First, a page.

It’s no surprise that city life impacts the ecosystem it replaces. Especially when it comes to birds, it’s easy to observe the effects of urbanization. From telephone wires for sitting on to bread crumbs for eating, city life seems to suit our avian friends. A team led by researcher Adriana Dorado-Correa of the Max Planck Institute for Ornithology, however, would assert that birds are not necessarily cut out for the urban jungle. Their most recent research focuses specifically on the effect of noise pollution on telomere loss. Telomeres are compound structures at the ends of chromosomes that help prevent damage to chromosomes. The loss of these structures could be detrimental to the formation of new cells and embryos.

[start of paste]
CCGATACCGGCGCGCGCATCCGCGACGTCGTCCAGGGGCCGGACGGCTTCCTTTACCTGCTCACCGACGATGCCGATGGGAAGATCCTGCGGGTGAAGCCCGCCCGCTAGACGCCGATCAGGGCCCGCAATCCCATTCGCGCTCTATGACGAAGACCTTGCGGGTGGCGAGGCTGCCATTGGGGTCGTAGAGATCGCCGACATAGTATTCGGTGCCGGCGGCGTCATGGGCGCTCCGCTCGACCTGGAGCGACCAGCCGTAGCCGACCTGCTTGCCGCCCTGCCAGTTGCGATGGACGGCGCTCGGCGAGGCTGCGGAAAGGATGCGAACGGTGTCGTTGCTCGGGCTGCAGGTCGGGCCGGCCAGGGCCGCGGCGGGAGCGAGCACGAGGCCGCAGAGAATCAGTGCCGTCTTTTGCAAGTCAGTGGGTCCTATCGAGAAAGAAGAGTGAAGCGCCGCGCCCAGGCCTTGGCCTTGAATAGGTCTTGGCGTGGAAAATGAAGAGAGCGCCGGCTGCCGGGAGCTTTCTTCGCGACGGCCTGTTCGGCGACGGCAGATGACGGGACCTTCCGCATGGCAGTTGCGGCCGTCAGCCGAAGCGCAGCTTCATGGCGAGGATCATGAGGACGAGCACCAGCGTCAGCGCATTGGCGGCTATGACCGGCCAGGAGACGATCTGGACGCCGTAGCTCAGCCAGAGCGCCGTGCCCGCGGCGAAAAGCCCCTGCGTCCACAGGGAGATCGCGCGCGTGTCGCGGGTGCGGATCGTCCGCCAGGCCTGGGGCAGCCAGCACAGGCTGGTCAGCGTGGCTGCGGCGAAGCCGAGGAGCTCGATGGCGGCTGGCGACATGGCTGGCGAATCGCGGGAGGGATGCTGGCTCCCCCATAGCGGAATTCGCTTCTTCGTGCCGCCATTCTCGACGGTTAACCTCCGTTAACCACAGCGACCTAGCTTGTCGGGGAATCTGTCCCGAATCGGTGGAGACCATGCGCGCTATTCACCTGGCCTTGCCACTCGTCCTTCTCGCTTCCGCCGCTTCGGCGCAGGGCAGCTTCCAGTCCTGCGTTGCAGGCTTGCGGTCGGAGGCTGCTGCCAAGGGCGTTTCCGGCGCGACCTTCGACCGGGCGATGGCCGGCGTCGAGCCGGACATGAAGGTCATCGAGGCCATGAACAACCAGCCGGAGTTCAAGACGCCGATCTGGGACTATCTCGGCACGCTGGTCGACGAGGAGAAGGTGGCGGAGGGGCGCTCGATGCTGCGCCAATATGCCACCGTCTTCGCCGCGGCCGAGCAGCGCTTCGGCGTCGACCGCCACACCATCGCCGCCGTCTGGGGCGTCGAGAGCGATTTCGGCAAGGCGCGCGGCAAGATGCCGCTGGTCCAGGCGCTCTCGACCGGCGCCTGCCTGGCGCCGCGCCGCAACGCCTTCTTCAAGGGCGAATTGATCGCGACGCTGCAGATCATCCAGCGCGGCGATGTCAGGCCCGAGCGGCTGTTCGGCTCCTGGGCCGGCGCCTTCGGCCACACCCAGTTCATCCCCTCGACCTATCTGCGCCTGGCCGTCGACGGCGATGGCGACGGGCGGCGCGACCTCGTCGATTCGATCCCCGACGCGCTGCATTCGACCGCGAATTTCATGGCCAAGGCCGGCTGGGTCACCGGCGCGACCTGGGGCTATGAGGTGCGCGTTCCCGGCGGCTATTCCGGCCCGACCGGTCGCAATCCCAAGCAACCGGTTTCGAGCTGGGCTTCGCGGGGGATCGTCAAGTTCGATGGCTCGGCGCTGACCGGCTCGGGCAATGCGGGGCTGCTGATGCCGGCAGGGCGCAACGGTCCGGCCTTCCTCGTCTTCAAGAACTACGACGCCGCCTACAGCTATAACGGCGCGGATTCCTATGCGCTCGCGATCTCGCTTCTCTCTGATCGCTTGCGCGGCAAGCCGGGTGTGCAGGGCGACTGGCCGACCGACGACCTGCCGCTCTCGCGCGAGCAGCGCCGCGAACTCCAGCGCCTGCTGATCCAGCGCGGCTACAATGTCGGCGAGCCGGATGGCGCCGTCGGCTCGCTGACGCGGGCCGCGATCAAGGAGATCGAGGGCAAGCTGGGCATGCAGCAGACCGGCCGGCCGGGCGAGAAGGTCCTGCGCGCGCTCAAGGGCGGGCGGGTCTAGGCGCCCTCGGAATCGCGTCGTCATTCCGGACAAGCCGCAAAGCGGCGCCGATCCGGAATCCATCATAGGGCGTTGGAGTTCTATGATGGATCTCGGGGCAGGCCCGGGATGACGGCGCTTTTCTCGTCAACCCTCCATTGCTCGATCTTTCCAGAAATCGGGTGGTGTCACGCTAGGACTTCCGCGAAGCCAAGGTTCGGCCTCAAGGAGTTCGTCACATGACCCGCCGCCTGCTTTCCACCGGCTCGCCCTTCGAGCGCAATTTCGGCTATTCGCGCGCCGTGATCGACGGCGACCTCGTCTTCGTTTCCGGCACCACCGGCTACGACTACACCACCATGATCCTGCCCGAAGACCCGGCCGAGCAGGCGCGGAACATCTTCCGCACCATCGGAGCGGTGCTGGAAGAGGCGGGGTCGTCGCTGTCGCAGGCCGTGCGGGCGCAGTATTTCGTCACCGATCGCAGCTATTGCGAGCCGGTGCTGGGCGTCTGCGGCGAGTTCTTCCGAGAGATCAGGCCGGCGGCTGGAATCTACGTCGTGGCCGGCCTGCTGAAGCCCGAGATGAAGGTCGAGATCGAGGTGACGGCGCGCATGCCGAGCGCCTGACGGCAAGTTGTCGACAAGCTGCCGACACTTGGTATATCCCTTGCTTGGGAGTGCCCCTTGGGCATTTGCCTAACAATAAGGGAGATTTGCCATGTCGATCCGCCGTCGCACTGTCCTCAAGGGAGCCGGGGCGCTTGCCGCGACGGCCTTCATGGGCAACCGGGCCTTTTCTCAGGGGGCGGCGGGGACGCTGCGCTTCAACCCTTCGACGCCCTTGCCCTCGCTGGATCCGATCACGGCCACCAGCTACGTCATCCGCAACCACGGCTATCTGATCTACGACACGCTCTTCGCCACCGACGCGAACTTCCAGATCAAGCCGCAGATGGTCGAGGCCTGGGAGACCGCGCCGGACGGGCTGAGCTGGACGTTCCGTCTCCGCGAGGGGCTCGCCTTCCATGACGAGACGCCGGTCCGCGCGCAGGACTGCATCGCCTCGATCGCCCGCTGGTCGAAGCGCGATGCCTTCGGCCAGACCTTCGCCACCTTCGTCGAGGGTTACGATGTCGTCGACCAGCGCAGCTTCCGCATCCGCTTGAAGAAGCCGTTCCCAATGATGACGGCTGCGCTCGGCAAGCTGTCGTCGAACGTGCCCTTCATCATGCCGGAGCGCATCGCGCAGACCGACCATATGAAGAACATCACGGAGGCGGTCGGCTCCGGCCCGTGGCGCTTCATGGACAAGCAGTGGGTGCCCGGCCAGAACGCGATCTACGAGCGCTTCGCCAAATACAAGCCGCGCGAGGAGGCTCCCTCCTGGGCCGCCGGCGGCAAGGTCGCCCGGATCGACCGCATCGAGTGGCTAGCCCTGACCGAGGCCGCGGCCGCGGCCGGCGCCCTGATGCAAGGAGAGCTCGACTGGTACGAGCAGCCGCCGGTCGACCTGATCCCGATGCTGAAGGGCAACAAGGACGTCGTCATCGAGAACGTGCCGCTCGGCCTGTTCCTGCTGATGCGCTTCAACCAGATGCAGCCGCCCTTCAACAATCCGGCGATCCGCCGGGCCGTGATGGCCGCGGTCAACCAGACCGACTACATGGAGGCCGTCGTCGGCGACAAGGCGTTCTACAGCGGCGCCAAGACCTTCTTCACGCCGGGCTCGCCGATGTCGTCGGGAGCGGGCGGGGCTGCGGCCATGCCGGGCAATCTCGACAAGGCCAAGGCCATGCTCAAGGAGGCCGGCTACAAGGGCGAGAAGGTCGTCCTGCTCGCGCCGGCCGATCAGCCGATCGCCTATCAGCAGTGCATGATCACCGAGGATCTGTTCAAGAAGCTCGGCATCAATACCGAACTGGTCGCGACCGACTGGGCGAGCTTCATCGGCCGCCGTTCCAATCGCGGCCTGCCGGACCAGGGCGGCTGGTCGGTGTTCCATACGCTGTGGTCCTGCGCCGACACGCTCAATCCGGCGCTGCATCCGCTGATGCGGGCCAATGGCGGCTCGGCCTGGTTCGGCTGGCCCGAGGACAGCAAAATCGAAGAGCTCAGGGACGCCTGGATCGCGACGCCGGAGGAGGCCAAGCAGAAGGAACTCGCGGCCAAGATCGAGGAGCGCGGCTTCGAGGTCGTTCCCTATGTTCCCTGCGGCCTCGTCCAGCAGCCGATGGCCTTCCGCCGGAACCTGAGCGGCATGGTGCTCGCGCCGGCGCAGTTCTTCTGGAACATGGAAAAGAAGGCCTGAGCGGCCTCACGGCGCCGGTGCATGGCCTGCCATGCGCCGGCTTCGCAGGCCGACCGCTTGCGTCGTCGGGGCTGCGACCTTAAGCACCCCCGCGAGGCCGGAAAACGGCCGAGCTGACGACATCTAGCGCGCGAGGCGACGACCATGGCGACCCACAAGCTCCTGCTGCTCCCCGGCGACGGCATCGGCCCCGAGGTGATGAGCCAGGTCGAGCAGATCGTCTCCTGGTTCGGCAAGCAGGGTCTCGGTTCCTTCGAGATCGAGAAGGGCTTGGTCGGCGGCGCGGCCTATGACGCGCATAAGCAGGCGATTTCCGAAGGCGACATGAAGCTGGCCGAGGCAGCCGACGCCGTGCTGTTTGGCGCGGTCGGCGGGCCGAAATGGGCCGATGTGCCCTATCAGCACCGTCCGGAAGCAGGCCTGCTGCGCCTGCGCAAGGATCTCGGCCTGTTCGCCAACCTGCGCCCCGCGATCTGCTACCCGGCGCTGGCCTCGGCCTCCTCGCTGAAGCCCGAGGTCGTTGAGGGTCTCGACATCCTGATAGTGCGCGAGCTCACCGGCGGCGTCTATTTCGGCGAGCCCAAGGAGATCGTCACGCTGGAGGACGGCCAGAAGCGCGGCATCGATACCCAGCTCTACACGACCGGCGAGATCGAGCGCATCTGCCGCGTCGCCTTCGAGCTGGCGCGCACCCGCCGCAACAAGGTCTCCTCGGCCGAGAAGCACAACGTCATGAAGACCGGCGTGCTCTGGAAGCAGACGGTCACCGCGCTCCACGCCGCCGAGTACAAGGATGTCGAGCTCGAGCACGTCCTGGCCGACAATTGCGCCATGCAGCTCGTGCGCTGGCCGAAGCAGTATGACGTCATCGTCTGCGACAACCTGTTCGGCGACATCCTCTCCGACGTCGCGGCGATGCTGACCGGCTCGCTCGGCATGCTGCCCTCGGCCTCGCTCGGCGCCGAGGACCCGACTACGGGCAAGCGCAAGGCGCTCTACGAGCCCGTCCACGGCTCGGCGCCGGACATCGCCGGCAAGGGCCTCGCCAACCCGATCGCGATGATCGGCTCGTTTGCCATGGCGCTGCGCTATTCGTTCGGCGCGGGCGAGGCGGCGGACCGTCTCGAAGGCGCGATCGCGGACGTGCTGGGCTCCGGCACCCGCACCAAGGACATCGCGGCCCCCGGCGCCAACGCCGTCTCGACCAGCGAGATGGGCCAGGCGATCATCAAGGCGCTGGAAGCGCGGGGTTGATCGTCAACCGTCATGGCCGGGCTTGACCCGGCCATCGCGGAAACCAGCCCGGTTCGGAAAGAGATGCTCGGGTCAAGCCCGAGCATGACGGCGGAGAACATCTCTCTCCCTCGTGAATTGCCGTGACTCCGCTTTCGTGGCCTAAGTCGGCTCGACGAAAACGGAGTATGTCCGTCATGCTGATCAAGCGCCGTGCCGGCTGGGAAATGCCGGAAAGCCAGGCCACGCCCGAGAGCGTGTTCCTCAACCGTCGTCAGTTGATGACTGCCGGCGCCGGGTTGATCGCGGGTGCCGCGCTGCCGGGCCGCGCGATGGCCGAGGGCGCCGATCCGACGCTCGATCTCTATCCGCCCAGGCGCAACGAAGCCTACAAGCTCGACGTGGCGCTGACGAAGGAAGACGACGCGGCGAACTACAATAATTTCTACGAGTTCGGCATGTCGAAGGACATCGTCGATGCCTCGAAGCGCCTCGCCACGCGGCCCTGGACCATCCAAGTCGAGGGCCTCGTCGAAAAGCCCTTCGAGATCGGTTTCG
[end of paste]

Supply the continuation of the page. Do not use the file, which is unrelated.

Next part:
In Dorado-Correa’s study, the team bred zebra finches and put them in different noise environments: one group was exposed to traffic noise during breeding, one group was exposed during growth, and a control group did not deal with any traffic noise. Though telomere length decreased with age in all cases, which was expected, the group exposed to noise during growth had shorter telomeres than did those with noise during breeding and those not exposed to noise. Therefore, Dr. Dorado-Correa and her team were able to conclude that traffic noise negatively affects birds the most during growth. These findings elucidate how traffic noise affects birds’ growth and give cause for better management of traffic noise.